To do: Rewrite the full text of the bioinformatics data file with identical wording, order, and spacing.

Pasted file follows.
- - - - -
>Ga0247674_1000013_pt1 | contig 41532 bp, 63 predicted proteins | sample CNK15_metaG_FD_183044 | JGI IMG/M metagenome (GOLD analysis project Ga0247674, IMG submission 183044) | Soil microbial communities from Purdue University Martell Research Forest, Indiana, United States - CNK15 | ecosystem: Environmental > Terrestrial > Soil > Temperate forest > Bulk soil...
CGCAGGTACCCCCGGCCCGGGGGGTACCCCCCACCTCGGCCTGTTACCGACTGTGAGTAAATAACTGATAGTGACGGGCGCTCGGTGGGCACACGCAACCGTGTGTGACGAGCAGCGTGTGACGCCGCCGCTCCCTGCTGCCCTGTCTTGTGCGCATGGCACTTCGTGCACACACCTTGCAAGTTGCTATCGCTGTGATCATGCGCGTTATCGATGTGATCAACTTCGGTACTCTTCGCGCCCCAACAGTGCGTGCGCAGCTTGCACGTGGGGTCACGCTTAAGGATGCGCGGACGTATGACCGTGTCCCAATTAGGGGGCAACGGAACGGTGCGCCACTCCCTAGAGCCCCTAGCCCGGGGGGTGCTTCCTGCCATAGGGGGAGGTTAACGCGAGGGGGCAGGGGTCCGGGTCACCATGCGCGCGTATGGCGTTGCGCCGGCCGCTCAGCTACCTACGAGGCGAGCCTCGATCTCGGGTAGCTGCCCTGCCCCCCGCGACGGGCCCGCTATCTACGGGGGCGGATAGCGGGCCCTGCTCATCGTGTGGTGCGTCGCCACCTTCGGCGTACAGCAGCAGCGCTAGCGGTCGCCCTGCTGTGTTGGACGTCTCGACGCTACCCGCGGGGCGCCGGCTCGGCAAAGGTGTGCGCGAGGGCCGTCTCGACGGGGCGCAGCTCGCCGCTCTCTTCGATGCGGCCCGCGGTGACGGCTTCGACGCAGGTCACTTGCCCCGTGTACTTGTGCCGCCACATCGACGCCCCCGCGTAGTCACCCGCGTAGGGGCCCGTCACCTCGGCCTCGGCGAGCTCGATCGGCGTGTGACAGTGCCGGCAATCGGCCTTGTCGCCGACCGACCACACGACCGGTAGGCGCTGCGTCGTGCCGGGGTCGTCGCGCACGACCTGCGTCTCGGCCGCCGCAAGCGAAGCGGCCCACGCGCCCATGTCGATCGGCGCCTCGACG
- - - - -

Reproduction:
>Ga0247674_1000013_pt1 | contig 41532 bp, 63 predicted proteins | sample CNK15_metaG_FD_183044 | JGI IMG/M metagenome (GOLD analysis project Ga0247674, IMG submission 183044) | Soil microbial communities from Purdue University Martell Research Forest, Indiana, United States - CNK15 | ecosystem: Environmental > Terrestrial > Soil > Temperate forest > Bulk soil...
CGCAGGTACCCCCGGCCCGGGGGGTACCCCCCACCTCGGCCTGTTACCGACTGTGAGTAAATAACTGATAGTGACGGGCGCTCGGTGGGCACACGCAACCGTGTGTGACGAGCAGCGTGTGACGCCGCCGCTCCCTGCTGCCCTGTCTTGTGCGCATGGCACTTCGTGCACACACCTTGCAAGTTGCTATCGCTGTGATCATGCGCGTTATCGATGTGATCAACTTCGGTACTCTTCGCGCCCCAACAGTGCGTGCGCAGCTTGCACGTGGGGTCACGCTTAAGGATGCGCGGACGTATGACCGTGTCCCAATTAGGGGGCAACGGAACGGTGCGCCACTCCCTAGAGCCCCTAGCCCGGGGGGTGCTTCCTGCCATAGGGGGAGGTTAACGCGAGGGGGCAGGGGTCCGGGTCACCATGCGCGCGTATGGCGTTGCGCCGGCCGCTCAGCTACCTACGAGGCGAGCCTCGATCTCGGGTAGCTGCCCTGCCCCCCGCGACGGGCCCGCTATCTACGGGGGCGGATAGCGGGCCCTGCTCATCGTGTGGTGCGTCGCCACCTTCGGCGTACAGCAGCAGCGCTAGCGGTCGCCCTGCTGTGTTGGACGTCTCGACGCTACCCGCGGGGCGCCGGCTCGGCAAAGGTGTGCGCGAGGGCCGTCTCGACGGGGCGCAGCTCGCCGCTCTCTTCGATGCGGCCCGCGGTGACGGCTTCGACGCAGGTCACTTGCCCCGTGTACTTGTGCCGCCACATCGACGCCCCCGCGTAGTCACCCGCGTAGGGGCCCGTCACCTCGGCCTCGGCGAGCTCGATCGGCGTGTGACAGTGCCGGCAATCGGCCTTGTCGCCGACCGACCACACGACCGGTAGGCGCTGCGTCGTGCCGGGGTCGTCGCGCACGACCTGCGTCTCGGCCGCCGCAAGCGAAGCGGCCCACGCGCCCATGTCGATCGGCGCCTCGACG